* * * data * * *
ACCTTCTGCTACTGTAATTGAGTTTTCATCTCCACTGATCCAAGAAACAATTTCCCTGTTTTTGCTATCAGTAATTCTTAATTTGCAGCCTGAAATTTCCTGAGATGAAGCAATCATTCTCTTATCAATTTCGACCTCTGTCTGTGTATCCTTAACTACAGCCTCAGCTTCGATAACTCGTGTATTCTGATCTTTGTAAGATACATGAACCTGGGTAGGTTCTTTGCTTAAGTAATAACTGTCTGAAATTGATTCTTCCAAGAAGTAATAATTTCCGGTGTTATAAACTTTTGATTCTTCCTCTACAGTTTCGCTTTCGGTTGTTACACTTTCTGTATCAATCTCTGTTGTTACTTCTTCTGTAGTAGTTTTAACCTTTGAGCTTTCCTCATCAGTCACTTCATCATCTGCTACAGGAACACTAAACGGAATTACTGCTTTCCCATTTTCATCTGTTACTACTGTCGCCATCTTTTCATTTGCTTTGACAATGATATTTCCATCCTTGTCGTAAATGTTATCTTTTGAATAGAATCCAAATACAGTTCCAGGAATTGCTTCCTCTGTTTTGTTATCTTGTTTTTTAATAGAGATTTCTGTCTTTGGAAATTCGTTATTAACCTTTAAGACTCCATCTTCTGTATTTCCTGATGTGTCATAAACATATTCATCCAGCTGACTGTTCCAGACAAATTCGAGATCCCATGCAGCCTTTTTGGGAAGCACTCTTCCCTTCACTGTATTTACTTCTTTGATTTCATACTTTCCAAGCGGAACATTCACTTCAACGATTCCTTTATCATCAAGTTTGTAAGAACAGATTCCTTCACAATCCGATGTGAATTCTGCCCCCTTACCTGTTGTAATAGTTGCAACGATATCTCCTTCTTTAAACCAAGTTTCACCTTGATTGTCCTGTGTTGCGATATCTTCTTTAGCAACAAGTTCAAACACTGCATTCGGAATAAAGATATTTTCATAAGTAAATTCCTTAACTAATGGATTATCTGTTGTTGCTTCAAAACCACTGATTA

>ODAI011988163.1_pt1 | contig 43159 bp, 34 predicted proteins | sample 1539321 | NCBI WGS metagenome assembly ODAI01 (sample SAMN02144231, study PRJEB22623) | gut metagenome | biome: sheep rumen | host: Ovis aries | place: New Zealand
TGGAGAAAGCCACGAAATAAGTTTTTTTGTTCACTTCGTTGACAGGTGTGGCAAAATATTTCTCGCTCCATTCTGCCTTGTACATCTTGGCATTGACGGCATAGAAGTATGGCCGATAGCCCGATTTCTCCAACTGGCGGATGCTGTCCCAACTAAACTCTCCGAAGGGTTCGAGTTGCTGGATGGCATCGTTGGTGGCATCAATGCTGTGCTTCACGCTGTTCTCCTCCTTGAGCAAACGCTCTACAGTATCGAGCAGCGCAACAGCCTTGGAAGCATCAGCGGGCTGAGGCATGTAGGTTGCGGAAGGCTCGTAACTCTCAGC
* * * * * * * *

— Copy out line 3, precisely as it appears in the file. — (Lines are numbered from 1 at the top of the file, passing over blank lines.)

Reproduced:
TGGAGAAAGCCACGAAATAAGTTTTTTTGTTCACTTCGTTGACAGGTGTGGCAAAATATTTCTCGCTCCATTCTGCCTTGTACATCTTGGCATTGACGGCATAGAAGTATGGCCGATAGCCCGATTTCTCCAACTGGCGGATGCTGTCCCAACTAAACTCTCCGAAGGGTTCGAGTTGCTGGATGGCATCGTTGGTGGCATCAATGCTGTGCTTCACGCTGTTCTCCTCCTTGAGCAAACGCTCTACAGTATCGAGCAGCGCAACAGCCTTGGAAGCATCAGCGGGCTGAGGCATGTAGGTTGCGGAAGGCTCGTAACTCTCAGC